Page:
One year ago, as part of an effort to cultivate students with a sense of community identity by emphasizing students’ personality education, Ewha established “Share Leadership” as a required course for freshmen students. With the aim of nurturing students with self-leadership, Share Leadership is composed of theoretical studies accompanied with students’ hands-on activities. Such aspects of the course made it become a topic of interest and controversy among students and faculty members throughout the year 2013. In this issue, the Ewha Voice will review the overall progress and responses concerning Share Leadership.
Share Leadership aims to raise future leaders through hands-on practices
Originally a general education course, Share Leadership was selected to become a mandatory course for all freshmen students in 2013. The purpose of the course is to train complete intellectuals who are able to reflect upon their communal life, ponder about the social meaning of knowledge and fulfill their perception into action in this rapidly changing society.
The classes for Share Leadership progress through a combination of theoretical education and practical education, by means of lectures, practice activities and presentations. The theoretical education is composed of five main topics: understanding share leadership, communication and empathy, community of regional society, global citizenship, and women and knowledge.
After finishing this theoretical education, students practice hands-on activities based on teamwork to directly experience the various social issues in their surrounding community.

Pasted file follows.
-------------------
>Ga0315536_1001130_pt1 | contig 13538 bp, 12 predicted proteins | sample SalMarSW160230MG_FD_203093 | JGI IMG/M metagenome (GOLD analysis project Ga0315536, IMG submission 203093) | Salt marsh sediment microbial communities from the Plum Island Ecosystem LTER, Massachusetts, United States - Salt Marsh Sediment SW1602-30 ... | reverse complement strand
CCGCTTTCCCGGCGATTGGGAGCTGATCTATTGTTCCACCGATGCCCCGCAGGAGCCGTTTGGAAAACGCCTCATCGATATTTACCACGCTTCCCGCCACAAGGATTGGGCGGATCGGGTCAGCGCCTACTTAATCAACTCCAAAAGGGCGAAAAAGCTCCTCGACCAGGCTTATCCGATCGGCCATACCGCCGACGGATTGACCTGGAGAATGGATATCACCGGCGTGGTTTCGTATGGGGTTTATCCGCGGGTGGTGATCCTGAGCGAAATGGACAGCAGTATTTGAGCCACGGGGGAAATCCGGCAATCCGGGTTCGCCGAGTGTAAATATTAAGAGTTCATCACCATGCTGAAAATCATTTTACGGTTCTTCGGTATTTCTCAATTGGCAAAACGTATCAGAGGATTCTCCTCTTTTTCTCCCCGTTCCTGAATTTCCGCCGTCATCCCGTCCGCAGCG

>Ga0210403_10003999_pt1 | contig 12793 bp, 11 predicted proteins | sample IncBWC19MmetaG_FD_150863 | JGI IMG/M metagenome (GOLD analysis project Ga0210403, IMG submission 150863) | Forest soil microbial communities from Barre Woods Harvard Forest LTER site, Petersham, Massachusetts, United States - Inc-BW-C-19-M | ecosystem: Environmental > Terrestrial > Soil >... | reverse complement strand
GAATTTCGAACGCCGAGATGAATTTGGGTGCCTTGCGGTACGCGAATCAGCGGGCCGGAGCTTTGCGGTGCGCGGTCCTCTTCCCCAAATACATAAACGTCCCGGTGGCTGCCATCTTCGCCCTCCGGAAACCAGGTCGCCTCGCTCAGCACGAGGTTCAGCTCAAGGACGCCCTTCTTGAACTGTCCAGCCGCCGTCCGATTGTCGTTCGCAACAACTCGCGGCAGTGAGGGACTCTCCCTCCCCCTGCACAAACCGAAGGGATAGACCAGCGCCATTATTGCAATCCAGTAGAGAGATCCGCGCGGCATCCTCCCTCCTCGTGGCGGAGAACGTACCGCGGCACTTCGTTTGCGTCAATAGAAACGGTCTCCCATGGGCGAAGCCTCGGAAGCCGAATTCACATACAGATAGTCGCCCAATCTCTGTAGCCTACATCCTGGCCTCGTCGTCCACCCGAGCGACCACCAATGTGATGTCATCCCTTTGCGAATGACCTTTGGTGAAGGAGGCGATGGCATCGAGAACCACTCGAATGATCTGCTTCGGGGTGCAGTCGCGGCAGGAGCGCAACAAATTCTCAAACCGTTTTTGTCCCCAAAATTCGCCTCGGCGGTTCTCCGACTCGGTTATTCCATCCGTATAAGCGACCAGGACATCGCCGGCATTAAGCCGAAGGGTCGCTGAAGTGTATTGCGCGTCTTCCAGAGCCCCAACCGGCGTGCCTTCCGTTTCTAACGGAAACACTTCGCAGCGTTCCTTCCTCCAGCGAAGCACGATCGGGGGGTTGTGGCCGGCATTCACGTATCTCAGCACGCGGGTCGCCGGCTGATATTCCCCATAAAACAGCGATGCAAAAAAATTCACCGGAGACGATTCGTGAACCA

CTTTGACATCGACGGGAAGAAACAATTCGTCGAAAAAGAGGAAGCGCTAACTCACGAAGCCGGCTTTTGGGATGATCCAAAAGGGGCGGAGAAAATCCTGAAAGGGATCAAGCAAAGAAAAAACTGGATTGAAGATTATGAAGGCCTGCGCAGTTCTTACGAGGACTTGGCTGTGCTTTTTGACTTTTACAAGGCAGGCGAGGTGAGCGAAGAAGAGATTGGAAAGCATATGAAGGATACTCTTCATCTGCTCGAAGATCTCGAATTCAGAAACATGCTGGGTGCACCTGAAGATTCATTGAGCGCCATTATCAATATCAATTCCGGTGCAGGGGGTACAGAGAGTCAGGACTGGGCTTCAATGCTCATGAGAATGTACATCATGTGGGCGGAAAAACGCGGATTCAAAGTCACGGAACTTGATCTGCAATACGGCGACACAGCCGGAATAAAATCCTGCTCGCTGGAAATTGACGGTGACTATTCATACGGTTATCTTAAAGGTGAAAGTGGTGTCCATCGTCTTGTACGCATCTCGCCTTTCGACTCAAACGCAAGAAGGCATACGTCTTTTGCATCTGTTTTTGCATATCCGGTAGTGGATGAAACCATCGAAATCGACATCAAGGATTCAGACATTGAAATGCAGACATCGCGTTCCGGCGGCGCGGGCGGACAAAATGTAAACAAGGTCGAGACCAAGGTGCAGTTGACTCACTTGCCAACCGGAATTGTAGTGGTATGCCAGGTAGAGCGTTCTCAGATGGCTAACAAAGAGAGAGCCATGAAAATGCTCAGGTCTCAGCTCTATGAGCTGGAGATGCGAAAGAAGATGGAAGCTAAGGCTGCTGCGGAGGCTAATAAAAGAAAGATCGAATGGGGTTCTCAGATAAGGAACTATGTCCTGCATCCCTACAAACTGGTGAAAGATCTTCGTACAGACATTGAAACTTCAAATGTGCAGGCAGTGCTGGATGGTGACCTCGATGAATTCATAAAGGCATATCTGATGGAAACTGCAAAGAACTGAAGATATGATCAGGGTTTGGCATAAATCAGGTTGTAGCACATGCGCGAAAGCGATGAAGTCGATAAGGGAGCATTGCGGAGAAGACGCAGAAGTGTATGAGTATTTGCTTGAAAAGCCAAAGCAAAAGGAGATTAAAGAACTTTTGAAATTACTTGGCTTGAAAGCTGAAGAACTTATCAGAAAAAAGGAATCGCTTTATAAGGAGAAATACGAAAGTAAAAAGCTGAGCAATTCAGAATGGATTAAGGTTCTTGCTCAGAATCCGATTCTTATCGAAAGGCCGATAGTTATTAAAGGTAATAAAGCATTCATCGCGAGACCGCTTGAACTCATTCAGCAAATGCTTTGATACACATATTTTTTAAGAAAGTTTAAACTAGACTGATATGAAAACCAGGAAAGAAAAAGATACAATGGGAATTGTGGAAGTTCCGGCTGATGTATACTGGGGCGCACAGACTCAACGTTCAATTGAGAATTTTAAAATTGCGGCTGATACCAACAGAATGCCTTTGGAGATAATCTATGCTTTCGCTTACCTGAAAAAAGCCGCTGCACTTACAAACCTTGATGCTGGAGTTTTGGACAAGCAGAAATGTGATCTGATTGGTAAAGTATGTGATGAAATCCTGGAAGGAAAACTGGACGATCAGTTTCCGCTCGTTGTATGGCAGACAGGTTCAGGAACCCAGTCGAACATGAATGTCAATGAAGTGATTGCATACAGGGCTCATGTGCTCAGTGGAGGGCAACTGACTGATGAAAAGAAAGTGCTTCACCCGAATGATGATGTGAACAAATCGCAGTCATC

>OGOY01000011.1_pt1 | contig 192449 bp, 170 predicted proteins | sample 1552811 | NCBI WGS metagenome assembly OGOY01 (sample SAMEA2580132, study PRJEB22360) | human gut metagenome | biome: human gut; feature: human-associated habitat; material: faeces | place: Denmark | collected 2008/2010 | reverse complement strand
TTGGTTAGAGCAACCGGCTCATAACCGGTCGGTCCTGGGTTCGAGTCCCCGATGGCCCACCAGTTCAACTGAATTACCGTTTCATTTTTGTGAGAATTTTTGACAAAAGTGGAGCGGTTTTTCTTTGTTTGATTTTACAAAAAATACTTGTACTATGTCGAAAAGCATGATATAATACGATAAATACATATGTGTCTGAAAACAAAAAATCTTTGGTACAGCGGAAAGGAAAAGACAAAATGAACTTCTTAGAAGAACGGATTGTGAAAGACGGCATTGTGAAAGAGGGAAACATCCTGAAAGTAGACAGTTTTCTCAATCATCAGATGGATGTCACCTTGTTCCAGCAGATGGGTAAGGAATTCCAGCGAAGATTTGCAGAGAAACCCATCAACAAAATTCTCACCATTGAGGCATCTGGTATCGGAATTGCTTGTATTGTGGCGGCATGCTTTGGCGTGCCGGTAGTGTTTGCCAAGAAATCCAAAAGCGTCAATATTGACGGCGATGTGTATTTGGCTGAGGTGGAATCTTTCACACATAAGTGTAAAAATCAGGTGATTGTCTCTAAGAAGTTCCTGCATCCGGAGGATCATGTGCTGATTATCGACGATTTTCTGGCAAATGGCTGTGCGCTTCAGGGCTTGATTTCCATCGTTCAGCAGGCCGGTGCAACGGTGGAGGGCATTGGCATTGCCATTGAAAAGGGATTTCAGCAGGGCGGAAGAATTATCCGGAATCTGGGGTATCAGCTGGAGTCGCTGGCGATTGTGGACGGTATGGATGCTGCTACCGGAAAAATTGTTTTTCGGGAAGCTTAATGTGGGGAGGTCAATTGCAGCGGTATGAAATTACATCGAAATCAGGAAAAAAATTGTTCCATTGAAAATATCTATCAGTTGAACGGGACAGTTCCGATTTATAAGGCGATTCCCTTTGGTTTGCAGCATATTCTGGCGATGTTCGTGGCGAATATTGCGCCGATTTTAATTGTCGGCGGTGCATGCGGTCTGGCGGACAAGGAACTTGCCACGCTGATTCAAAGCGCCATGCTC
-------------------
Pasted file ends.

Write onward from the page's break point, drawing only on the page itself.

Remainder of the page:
“First-year students usually lack social experience and have narrow relationships,” said professor Yang Min-suk (Center for General Education), one of the creators of Share Leadership. “Through the activities of Share Leadership, those students can gain self-confidence and have the opportunity to think about various issues with other people, making it an appropriate and necessary course for freshmen.”
As this is a new, unique form of subject provided in university education, the course Share Leadership has its own benefits.
“The advantage of Share Leadership is that students can organize and carry out their own projects, putting their acquired knowledge into action,” said professor Kim Hye-ryung (Center for General Education), also one of the creators of the course. “The course content, which considers and describes the problematic situation of competition in modern society, is also its unique strength.”